This article was published in Australian Dictionary of Biography, Volume 4, (MUP), 1972
Archibald Hamilton Jacob (1829-1900), politician, was born on 31 July 1829 at Jessore, India, the second surviving son of Captain Vickers Jacob (1789-1836), Indian army and later merchant and landholder in New South Wales, and his wife Anne (1796-1836), née Watson. He was educated at La Martinière College, Calcutta, and from 1840 at Lincoln College, England. Ill health forced him to abandon his studies at Chester for the Anglican Church and employment with the Liverpool and Manchester Bank. With his brother Robert he arrived at Sydney in 1851, acquired five acres (2 ha) at Raymond Terrace where he built a house and later bought a few hundred acres of his father's property. He became clerk of Petty Sessions for Raymond Terrace in 1852 and agent for the sale of crown lands in 1857 but resigned both posts in 1864 and turned to agriculture.
In 1872-80 Jacob represented the Lower Hunter in the Legislative Assembly. He spoke often on various subjects and served on many select and standing committees, but his independence was pronounced. In November 1877 he surprised many members by becoming secretary of mines in John Robertson's tottering ministry which he had opposed in a censure motion. At first an assiduous local representative, he increasingly ignored the needs of his electors and condemned Parkes's 1880 Education Act as costly and unnecessary. In that year he moved permanently to Sydney and held his seat by only three votes. In 1882, as a supporter of Alexander Stuart, he lost Morpeth to Robert Wisdom, partly because of rumours that Catholic priests were canvassing for him. In October 1883 he was appointed to the Legislative Council.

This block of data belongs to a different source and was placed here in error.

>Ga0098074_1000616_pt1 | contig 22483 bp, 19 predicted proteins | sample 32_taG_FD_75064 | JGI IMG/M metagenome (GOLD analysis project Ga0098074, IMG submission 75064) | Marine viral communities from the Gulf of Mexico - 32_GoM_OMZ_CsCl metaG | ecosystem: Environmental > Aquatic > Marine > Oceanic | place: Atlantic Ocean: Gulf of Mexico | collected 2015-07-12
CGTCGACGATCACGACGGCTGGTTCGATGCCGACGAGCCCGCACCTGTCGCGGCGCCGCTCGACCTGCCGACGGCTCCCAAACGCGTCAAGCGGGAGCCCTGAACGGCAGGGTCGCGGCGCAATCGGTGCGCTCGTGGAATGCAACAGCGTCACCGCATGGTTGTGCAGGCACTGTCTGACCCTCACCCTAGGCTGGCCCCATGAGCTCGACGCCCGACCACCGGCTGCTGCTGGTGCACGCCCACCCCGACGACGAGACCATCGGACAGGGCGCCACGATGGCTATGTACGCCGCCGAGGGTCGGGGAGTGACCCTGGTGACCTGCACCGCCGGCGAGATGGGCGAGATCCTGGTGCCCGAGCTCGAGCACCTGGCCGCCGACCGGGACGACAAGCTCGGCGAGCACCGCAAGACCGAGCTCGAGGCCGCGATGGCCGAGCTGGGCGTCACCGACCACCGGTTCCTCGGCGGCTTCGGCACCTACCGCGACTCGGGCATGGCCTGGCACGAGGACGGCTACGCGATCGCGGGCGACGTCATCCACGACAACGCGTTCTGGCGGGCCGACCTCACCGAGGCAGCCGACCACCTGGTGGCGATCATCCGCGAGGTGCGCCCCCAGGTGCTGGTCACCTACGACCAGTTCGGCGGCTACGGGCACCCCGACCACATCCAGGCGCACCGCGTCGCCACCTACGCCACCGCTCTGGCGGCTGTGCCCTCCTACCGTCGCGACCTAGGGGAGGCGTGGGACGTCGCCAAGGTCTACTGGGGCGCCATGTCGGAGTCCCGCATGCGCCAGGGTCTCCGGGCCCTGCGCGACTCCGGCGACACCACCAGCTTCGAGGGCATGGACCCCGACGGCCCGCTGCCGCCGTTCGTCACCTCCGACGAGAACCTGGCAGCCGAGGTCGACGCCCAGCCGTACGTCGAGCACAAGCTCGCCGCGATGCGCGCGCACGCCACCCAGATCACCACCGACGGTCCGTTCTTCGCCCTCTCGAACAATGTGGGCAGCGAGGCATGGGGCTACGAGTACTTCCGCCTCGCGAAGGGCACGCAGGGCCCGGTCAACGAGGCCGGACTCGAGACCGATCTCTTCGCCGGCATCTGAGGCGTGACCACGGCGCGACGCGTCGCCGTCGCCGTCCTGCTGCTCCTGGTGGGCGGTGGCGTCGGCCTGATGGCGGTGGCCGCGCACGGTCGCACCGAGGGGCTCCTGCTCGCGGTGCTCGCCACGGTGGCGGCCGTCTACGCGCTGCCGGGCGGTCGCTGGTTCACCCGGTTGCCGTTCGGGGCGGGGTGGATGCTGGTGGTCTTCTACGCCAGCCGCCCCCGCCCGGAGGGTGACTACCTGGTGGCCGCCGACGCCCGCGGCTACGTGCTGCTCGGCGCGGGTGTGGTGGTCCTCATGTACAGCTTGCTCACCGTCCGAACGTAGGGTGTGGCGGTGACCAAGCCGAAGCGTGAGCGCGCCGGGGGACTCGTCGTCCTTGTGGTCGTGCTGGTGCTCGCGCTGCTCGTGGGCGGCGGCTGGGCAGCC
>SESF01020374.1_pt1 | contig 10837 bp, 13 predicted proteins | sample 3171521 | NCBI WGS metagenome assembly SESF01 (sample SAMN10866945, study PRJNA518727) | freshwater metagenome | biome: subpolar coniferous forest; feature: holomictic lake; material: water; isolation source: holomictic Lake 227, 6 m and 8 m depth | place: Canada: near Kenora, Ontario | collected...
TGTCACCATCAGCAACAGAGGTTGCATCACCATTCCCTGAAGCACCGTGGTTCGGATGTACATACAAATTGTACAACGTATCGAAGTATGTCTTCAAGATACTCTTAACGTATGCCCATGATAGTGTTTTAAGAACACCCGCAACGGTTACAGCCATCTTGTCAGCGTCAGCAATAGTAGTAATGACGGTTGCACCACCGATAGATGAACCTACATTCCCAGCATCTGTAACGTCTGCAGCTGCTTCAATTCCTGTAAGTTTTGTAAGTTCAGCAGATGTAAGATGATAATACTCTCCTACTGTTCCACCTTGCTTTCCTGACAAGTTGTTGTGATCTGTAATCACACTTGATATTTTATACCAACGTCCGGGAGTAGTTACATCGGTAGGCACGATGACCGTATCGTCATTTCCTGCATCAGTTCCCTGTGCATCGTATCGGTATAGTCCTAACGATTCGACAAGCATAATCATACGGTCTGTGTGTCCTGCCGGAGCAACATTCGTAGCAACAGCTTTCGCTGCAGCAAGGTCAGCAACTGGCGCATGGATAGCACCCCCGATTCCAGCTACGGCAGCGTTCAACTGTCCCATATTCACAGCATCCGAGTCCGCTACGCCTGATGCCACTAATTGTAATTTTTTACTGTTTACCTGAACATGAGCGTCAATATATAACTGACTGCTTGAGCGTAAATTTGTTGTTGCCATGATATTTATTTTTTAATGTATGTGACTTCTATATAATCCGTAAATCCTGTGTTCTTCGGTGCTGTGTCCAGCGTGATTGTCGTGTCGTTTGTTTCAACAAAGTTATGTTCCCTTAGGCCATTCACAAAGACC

The council's relative calm and sobriety suited Jacob's temperament. He won repute as deputy-chairman of committees when the Land Act was passed in 1884 and was chairman in 1887-1900. A staunch Conservative, Jacob opposed payment of members, superannuation for civil servants and income tax proposals. He wanted a fixed membership for the council and defended its right to amend money bills. He was quick to detect infringements of privileges and skilfully used his knowledge of standing orders to delay assembly measures, especially during Reid's fiscal manoeuvres in 1894-95. He had the best attendance record of his contemporary councillors but for years feuded with the Daily Telegraph and the Sydney Morning Herald, alleging that they misreported his speeches.
Jacob kept his political and private roles separate. A devout Anglican and a founder of St John's Church at Raymond Terrace, he opposed the opening of parliament with prayer, claiming that it was a private matter. He died at Ashfield on 28 May 1900 and was buried in the Anglican section of Rookwood cemetery. He was survived by five sons of his wife Mary (1830-1897), née Snodgrass, whom he had married in 1853. His estate was valued at £17,500.
G. N. Hawker, 'Jacob, Archibald Hamilton (1829–1900)', Australian Dictionary of Biography, National Centre of Biography, Australian National University, http://adb.anu.edu.au/biography/jacob-archibald-hamilton-3844/text6107, published first in hardcopy 1972, accessed online 30 August 2015.
This article was first published in hardcopy in Australian Dictionary of Biography, Volume 4, (MUP), 1972